In the aftermath of the Communist assumption of power in 1949-50, and the dawn of a bright new day for China that the Nationalist collapse initially signified, an unusual development occurred. Thousands of Southeast Asia-born ethnic Chinese – most from newly independent Indonesia – moved to China, in response to the cultural pull of their ancestral homeland and premier Zhou Enlai’s call for them to “return” and help China “stand up” in the modern world.
Manufactured patriotism for an ancestral homeland that most Chinese families had left at least two generations earlier was an extraordinary Nationalist-era success that greatly benefited the early People’s Republic.
Providing Mandarin-language schools, qualified teachers and Sino-centric textbooks to Southeast Asian Chinese had been a Nationalist policy since the late 1920s, with the aim of creating a generation of overseas Chinese who identified with China as a nation-state, rather than a cultural idea.
One such patriotic returnee was Ah Sin, who eventually worked as our amah. Originally from Singaraja, on the north coast of Bali, Indonesia, several members of her immediate family were later killed in the anti-Chinese/anti-communist pogroms that accompanied the ousting of Indonesian president Sukarno in 1965-66 and were continued by his successor, Suharto.
Life in China, after Bali, was far from easy. The government went to considerable lengths to help new arrivals adapt; overseas Chinese shops were opened for them, where otherwise unobtainable foodstuffs to which they had been accustomed, such as fresh-ground coffee, were available at subsidised prices.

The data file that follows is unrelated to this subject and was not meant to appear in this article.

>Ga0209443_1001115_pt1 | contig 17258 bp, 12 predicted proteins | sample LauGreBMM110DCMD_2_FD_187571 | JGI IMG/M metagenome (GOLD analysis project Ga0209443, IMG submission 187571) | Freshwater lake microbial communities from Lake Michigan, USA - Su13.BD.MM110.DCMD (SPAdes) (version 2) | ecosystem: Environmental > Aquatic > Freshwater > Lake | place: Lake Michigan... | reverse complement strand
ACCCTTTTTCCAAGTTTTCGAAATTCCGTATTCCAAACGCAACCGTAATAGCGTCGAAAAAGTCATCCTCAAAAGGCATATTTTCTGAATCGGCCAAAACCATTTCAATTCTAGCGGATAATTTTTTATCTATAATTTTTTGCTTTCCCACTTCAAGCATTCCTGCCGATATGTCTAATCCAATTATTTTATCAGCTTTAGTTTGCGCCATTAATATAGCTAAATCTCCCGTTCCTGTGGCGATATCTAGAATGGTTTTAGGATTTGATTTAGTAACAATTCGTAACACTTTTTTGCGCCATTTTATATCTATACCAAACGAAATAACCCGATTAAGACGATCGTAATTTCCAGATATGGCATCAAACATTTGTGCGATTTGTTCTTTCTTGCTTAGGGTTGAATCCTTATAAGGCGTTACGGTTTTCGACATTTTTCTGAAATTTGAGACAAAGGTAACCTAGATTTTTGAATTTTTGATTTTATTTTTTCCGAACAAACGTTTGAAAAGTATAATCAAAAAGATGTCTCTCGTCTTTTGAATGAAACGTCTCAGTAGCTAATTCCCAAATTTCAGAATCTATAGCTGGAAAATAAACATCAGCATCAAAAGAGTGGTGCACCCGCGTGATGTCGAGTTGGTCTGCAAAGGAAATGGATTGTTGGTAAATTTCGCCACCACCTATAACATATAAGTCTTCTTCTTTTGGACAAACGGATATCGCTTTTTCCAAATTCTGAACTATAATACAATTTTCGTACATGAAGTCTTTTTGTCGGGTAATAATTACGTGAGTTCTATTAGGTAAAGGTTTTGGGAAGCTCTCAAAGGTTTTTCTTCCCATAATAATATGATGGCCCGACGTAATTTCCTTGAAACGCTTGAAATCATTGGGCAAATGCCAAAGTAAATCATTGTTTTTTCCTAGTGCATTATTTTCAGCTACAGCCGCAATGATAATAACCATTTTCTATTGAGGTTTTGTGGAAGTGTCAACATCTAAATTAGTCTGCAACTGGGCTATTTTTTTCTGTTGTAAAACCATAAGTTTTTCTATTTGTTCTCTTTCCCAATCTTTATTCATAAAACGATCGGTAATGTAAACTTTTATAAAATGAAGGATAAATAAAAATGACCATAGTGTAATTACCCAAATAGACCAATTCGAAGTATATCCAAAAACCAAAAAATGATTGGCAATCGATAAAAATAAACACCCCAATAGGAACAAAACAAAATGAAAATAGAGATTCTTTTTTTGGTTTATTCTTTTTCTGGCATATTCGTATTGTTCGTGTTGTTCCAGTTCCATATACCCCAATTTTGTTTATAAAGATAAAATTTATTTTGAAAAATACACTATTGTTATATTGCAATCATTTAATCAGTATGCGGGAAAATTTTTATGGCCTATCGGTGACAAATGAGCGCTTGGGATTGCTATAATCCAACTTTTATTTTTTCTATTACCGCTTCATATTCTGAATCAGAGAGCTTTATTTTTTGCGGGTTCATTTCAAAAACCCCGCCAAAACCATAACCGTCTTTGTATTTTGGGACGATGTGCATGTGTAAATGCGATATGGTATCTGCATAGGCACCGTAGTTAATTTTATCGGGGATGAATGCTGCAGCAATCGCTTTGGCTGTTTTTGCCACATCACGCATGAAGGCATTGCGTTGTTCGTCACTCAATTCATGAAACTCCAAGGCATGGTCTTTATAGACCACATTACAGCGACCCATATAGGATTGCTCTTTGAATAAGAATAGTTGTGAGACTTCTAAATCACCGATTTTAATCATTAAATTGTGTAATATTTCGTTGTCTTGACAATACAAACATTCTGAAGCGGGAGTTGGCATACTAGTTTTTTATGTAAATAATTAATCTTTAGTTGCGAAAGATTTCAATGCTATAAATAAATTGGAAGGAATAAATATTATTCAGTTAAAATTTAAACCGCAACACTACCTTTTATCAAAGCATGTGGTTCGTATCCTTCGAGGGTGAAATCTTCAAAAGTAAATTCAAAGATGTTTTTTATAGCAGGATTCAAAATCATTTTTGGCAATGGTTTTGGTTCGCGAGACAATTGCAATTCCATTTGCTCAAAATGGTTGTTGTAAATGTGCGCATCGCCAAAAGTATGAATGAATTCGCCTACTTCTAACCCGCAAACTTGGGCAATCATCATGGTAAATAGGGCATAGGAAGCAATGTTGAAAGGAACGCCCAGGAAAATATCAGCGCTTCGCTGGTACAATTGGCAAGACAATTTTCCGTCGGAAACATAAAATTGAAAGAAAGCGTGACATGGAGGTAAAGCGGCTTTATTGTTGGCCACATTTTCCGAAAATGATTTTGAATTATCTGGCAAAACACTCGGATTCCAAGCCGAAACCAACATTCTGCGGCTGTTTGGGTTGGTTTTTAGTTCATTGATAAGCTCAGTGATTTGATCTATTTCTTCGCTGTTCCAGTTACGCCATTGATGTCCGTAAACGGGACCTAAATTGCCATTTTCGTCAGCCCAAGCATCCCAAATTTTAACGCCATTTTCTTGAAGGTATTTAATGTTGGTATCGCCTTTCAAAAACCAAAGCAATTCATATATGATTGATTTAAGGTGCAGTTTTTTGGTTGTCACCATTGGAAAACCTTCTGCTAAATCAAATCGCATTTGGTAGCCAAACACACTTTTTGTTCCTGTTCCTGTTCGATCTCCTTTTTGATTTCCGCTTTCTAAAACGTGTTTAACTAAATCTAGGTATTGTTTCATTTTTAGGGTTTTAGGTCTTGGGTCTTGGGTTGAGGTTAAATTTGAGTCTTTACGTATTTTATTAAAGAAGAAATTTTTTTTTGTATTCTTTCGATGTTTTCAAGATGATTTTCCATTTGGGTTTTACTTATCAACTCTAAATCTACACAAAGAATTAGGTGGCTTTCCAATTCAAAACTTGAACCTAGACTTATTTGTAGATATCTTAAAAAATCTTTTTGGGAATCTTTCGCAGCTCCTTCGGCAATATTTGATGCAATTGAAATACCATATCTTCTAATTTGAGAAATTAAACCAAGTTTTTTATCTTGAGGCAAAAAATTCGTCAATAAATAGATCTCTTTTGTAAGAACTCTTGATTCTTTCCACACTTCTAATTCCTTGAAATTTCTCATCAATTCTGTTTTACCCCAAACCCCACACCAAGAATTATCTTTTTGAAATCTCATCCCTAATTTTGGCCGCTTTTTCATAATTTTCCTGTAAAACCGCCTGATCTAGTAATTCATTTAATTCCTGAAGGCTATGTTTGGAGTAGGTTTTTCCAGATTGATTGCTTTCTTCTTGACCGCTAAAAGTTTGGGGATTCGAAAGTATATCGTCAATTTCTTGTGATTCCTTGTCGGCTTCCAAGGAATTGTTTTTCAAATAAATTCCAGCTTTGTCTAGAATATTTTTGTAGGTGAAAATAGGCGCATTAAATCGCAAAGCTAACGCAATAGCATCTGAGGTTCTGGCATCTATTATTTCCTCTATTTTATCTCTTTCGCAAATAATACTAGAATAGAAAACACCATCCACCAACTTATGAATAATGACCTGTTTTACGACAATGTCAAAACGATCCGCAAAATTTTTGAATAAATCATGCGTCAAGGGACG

Privileged access to these shops sometimes allowed the purchase of consumer items that were either unaffordable luxuries, or simply unavailable, to the average citizen. An occasional treat, Ah Sin recalled, was a box of Bee & Flower scented soap, and jars of Shanghai-made, solid-paste shampoo and perfumed hair oil. These luxuries were made to last for months.
The single greatest challenge in the “New China”, Ah Sin maintained, was the daily struggle for personal cleanliness. In the tropics, abundant water supplies and cheap soap were taken for granted and even the poorest rural dweller could wash their clothes and themselves as frequently as they wished.
But in northern China, where running water was scarce and fuel was rationed – as was good quality soap – having a proper hot bath, rather than a quick wash using a Thermos flask, enamel hand-basin and ragged flannel, was a memorable event.
Only during the summer months, when cold-water bathing became bearable, Ah Sin said, did she ever really feel clean.
For many, Ah Sin included, the culture shock of being a different kind of Chinese in China was simply too much, and after years of struggling to assimilate, they gave up and applied to leave. Few “patriotic returnees” were politically persecuted – their applications were processed, and they departed.
Unable to return to Indonesia permanently – the government there wouldn’t accept them – and without the resources to migrate further afield, many settled in Hong Kong or Macau.
Like any distinct migrant group, new arrivals gravitated to specific locations. Small corners of North Point, Causeway Bay, Tsuen Wan and Tsing Yi developed into Chinese-Indonesian hubs that remain recognisable today.
Toko Indonesia, the generic term used for small shops selling Indonesian goods, have proliferated across Hong Kong since the wholesale arrival of (mostly Javanese) domestic workers from Indonesia began in 1998.
These businesses provide an insight into post-war Hong Kong’s changing demographics. Ethnic Chinese owners will speak fluent Malay, and possibly Javanese, Balinese and other Indonesian languages with their migrant worker customers, Hokkien or Foochow among themselves, and frequently switch to Dutch or Mandarin with certain older Chinese clients if they don’t want their conversations to be understood.